I've got two kalanchoes that have scale bugs on them. Initially, I tried spraying them with neem oil, which seemed to reduce the population but never eliminated them. One person I spoke with said that remove the adult scale bugs when they form the "scale" is the best way to get rid of them, as they are easy to remove and that will prevent them from laying eggs for a new generation. I've been trying that for a couple of months now (checking them almost daily), but the plants seem to be slowly getting weaker and I still see new scales forming. :(
Another suggestion I got was a bit more drastic: submerging the entire plant (including pot and soil) in water for 24-30 hours. The idea is that the scale bugs can't survive that long without air and they'll all die.
I've never tried anything like this so I'm wondering: does anyone here have experience with this technique? I'm a bit skeptical it would work and I can't find much to support or refute this suggestion. I'm hoping someone here with more experience might know if this is a good idea.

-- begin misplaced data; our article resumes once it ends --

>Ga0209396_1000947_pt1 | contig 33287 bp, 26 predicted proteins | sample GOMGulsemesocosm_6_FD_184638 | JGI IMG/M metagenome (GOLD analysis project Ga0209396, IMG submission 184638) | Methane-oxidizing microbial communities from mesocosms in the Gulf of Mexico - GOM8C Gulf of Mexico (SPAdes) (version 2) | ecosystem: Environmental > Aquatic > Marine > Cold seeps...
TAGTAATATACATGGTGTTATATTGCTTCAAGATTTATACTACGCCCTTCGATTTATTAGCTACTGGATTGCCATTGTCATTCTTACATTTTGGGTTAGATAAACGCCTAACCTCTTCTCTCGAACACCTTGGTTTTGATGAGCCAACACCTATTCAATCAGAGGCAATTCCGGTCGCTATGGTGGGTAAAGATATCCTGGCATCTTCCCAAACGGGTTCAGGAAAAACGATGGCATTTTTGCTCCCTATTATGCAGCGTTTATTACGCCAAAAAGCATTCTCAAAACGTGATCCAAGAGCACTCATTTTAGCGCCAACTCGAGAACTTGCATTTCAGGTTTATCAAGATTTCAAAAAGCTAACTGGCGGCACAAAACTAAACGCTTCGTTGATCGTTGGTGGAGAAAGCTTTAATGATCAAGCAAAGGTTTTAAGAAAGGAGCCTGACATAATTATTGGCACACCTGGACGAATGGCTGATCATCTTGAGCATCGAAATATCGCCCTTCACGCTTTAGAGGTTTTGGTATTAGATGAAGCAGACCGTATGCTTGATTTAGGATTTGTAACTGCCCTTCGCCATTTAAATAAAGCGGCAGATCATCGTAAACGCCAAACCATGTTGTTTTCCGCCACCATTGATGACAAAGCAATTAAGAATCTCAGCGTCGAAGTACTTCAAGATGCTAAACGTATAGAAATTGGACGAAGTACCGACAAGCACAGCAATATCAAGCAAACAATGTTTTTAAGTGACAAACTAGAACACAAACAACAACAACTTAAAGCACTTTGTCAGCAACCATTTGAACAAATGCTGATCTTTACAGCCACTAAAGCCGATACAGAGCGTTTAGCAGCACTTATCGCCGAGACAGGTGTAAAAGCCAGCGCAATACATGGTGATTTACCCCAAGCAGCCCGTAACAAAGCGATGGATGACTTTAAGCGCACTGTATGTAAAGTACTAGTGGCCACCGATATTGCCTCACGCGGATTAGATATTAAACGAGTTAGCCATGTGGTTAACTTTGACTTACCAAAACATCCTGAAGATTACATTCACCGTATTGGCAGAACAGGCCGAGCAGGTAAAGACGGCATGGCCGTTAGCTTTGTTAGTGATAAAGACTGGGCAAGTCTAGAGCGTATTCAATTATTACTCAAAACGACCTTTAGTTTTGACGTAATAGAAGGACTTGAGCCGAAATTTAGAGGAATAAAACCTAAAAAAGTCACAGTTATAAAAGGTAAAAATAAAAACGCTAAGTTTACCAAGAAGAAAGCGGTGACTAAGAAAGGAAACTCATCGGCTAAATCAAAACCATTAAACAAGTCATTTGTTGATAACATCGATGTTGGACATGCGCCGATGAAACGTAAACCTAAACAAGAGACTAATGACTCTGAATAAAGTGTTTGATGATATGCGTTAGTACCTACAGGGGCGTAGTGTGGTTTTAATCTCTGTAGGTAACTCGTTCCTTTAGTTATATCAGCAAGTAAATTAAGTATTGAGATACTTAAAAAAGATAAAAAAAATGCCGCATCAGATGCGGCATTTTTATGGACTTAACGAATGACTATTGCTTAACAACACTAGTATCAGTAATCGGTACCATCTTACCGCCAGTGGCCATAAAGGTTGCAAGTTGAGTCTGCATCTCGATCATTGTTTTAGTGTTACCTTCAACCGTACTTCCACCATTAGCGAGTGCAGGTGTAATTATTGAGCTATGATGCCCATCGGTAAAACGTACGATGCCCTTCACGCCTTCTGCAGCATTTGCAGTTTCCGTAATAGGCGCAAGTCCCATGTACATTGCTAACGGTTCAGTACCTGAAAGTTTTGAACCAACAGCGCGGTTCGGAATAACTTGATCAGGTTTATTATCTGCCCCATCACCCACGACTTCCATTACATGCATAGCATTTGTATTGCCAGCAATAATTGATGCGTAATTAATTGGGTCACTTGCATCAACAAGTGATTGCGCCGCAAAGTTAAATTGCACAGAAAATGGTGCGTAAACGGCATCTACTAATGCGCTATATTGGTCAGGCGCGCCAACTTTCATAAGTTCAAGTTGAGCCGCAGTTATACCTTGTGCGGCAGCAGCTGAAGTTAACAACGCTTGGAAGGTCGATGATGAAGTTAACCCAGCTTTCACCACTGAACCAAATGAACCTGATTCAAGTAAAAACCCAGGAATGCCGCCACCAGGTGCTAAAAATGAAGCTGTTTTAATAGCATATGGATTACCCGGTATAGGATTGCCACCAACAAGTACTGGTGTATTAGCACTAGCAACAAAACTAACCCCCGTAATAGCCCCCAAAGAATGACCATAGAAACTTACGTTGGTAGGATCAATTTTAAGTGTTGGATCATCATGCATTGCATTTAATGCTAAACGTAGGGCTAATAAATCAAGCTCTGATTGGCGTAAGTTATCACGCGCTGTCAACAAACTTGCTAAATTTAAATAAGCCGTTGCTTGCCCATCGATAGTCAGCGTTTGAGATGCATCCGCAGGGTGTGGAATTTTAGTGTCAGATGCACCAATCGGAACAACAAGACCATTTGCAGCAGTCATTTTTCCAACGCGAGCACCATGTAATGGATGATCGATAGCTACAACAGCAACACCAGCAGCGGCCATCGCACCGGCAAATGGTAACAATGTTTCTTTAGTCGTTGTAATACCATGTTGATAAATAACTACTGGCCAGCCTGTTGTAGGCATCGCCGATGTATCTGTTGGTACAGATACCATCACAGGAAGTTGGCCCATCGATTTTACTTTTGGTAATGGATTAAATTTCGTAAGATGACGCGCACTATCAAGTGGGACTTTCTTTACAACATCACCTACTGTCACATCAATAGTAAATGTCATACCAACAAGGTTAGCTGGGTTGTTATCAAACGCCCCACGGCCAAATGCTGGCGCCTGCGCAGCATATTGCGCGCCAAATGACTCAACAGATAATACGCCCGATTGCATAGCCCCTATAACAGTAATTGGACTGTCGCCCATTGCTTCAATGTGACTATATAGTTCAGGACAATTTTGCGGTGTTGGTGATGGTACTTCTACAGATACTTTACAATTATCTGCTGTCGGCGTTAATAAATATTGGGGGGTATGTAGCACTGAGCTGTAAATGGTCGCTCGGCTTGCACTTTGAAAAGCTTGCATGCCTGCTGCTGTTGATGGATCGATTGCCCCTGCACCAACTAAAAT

Since these are kalanchoes that propagate easily by cuttings put in water, I was just going to cut them off at the base and throw away the soil and just submerge the cut stems.
As an aside... The original scale bugs came in on some spider plants that have been going outside for a few years now, and probably picked them up outside. By this point in the late summer, they look fine outside (probably some insects eat most of the scale bugs), but by late winter, they start to get nasty looking. Interestingly, the scale bugs never seem to cause serious damage to the spider plants, they just look bad. If submerging is a good way to get rid of scale bugs, I'll probably try that with the spider plants too.